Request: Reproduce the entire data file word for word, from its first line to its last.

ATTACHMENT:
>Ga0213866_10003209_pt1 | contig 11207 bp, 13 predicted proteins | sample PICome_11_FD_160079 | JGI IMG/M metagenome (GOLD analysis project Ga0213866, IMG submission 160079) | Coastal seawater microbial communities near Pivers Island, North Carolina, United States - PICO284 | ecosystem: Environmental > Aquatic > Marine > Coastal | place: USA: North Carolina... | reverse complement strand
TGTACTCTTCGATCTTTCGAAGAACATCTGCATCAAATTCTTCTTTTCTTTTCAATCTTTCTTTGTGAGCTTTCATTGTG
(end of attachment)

>Ga0213866_10003209_pt1 | contig 11207 bp, 13 predicted proteins | sample PICome_11_FD_160079 | JGI IMG/M metagenome (GOLD analysis project Ga0213866, IMG submission 160079) | Coastal seawater microbial communities near Pivers Island, North Carolina, United States - PICO284 | ecosystem: Environmental > Aquatic > Marine > Coastal | place: USA: North Carolina... | reverse complement strand
TGTACTCTTCGATCTTTCGAAGAACATCTGCATCAAATTCTTCTTTTCTTTTCAATCTTTCTTTGTGAGCTTTCATTGTG